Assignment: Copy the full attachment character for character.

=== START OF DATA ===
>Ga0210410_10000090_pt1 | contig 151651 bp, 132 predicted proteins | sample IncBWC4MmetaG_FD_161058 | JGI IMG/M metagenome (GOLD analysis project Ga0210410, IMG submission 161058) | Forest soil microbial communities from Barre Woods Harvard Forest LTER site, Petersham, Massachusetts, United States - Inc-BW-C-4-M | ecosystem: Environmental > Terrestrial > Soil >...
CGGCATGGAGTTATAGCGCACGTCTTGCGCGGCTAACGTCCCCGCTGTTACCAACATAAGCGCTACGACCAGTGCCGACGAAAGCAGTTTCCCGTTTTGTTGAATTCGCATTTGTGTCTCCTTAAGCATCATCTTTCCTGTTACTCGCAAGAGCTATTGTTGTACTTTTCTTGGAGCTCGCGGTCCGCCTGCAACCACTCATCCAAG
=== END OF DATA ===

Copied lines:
>Ga0210410_10000090_pt1 | contig 151651 bp, 132 predicted proteins | sample IncBWC4MmetaG_FD_161058 | JGI IMG/M metagenome (GOLD analysis project Ga0210410, IMG submission 161058) | Forest soil microbial communities from Barre Woods Harvard Forest LTER site, Petersham, Massachusetts, United States - Inc-BW-C-4-M | ecosystem: Environmental > Terrestrial > Soil >...
CGGCATGGAGTTATAGCGCACGTCTTGCGCGGCTAACGTCCCCGCTGTTACCAACATAAGCGCTACGACCAGTGCCGACGAAAGCAGTTTCCCGTTTTGTTGAATTCGCATTTGTGTCTCCTTAAGCATCATCTTTCCTGTTACTCGCAAGAGCTATTGTTGTACTTTTCTTGGAGCTCGCGGTCCGCCTGCAACCACTCATCCAAG